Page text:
Rising to the Challenge

Eunice Yang was teaching mechanical engineering at the University of Pittsburgh Johnstown campus when a colleague from the nursing department approached her with a problem that immediately captivated her: how to help prevent older people from falling.

Eunice Yang and Richard Lunak, President and CEO of Innovation Works

Eunice Yang discusses her entrepreneurial journey with Rich Lunak, president and CEO of Innovation Works, at the 2019 Wells Lecture at the University of Pittsburgh.

The Center for Disease Control and Prevention estimates that elderly falling accidents have a direct economic cost of $50 billion per year, and result in nearly 36,000 deaths.

Yang joined Pitt in 2009 after working for many years as an aerospace engineer. The opportunity to apply her skills and ingenuity to a problem that could benefit people like her own parents quickly became an obsession.

“I was hooked. It’s a problem that has been going on for a long time, and many of the existing solutions focused on what to do to help people after they had already fallen down,” she said. “I started looking at it as not just a physiological problem, but as an engineering one … what kind of sensors can we employ to help prevent falls?”

That was in 2017. Today, Yang is in the second year of a leave of absence she has taken from the classroom in order to bring the fall prevention device she has developed to market. The company that she created and spun out of the University in 2018, OK2StandUP, recently completed a usability study with its prototype at a Pittsburgh senior living community.


She is now gearing up a beta study of the device in a real-world environment, a milestone achievement.

The progress she has made would not be possible without the support of so many people at Pitt.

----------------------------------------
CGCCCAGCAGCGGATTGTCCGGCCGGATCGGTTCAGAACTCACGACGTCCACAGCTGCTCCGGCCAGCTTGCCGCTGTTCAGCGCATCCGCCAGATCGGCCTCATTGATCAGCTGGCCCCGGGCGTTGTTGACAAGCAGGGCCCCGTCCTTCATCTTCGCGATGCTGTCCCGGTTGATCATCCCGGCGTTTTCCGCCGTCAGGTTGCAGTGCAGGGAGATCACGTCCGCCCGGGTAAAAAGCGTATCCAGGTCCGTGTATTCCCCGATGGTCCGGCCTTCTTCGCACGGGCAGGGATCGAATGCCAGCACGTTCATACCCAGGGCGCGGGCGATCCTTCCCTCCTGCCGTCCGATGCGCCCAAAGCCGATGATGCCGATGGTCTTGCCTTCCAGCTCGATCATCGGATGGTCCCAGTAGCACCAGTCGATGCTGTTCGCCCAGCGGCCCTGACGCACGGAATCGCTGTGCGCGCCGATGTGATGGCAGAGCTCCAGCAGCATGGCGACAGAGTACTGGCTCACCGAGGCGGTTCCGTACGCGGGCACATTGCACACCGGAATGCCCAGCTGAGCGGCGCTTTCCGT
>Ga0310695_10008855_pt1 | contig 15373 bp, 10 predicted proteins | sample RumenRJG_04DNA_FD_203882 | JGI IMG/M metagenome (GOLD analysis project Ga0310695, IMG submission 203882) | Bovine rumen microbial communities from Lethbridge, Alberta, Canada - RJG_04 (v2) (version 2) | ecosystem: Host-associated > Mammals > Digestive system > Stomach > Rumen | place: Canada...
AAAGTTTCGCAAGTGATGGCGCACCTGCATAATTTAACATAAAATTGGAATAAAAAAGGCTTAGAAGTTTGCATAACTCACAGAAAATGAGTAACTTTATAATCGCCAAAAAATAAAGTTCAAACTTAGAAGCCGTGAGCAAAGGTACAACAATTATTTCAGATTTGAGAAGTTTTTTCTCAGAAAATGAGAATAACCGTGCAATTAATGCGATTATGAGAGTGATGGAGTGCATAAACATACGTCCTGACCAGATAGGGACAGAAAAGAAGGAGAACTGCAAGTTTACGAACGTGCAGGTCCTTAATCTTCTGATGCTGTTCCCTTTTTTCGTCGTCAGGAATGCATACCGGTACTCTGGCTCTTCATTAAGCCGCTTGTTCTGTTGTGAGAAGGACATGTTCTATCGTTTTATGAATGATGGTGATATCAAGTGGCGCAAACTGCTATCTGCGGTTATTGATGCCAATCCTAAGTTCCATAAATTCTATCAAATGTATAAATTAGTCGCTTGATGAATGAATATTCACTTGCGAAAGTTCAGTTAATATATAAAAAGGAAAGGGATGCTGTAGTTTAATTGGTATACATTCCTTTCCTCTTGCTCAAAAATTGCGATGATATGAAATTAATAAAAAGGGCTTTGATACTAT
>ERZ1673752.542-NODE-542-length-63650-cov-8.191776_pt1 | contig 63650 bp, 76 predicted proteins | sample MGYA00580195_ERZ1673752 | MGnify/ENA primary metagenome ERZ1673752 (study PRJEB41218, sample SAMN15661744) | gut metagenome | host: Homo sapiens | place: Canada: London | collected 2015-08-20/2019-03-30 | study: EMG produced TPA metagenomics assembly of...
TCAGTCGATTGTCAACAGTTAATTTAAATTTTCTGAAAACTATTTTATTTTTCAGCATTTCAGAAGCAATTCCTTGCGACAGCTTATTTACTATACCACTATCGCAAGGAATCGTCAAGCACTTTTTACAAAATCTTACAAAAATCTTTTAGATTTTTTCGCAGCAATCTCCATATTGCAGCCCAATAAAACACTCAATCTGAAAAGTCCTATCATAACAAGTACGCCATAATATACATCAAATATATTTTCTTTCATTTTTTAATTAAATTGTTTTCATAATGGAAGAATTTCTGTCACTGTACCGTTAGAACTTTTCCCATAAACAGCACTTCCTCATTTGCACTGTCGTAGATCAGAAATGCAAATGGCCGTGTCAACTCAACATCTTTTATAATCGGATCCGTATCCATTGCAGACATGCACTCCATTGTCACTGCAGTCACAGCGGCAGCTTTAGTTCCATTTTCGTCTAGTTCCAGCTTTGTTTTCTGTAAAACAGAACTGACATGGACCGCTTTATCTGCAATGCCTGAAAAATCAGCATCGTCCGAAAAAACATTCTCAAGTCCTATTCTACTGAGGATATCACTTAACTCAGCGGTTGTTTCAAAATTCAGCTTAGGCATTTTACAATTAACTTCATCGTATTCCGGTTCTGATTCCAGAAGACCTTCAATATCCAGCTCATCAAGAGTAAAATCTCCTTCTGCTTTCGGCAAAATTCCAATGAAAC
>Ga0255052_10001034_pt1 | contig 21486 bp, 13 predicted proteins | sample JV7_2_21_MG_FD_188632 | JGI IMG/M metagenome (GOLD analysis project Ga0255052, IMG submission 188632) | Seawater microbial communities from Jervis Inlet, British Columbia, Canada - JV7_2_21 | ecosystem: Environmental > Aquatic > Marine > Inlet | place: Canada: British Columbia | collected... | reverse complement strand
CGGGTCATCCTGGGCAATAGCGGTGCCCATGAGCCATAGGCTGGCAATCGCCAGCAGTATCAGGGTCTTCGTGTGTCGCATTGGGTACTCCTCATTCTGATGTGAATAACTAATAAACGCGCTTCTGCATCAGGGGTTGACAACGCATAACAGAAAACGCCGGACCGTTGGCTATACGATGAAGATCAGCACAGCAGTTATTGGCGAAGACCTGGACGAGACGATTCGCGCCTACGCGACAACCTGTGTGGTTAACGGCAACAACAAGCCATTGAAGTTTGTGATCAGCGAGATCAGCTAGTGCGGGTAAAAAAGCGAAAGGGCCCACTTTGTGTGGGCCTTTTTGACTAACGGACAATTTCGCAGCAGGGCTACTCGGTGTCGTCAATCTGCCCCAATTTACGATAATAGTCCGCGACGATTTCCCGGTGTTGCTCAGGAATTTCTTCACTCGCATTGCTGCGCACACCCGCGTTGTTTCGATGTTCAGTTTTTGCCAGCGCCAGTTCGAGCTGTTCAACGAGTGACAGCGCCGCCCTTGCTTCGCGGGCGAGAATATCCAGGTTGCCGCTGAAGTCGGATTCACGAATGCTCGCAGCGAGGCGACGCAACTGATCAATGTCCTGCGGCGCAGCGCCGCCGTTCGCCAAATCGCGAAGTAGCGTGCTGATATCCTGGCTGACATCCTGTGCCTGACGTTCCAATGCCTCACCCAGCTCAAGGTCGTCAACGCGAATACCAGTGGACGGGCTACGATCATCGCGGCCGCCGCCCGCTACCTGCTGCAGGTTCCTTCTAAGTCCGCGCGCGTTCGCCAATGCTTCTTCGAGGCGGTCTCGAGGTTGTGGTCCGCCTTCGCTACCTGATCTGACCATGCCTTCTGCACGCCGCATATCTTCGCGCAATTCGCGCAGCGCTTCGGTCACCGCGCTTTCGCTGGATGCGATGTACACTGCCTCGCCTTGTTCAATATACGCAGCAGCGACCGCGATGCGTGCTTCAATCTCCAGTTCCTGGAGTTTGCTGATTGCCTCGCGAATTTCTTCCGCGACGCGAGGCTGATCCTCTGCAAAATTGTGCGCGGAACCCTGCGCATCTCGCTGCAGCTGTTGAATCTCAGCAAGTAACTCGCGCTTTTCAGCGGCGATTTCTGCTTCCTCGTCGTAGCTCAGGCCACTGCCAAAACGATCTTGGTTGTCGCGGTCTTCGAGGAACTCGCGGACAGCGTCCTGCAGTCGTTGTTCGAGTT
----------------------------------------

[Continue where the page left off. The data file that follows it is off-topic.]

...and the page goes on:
“I need to give a shout out to my department chair at Pitt Johnstown, Dr. Jerry Samples, and Dr. Janet Grady (Vice President of Academic Affairs) for giving me the opportunity to do this,” she said.

Yang came to the Oakland campus in 2017 to enter the Pitt Innovation Challenge Competition (PInCh), where she came away with a $25,000 award. She then entered the Innovation Institute’s First Gear program for early-stage innovation commercialization, where she conducted interviews with potential customers to identify the value the innovation has for those customers.


That’s where she was first introduced to former Innovation Institute entrepreneur in residence Phil Brooks, who would eventually become the chief operating officer of OK2standUp.

With Brooks’ help, Yang’s pitch at the end of the First Gear program earned her $20,000 in funding from the Chancellor’s Gap Fund to accelerate her on the path to market.

“CTSI and the Innovation Institute helped me learn a lot. They are true gems. Too many names to mention, but they know who they are. They never said ‘No’ to me. That’s the Pitt spirit!” 

Yang had some previous entrepreneurship experience with a small family manufacturing software business, so she knew there would be strategic pivots from her initial go-to-market strategy required at some point.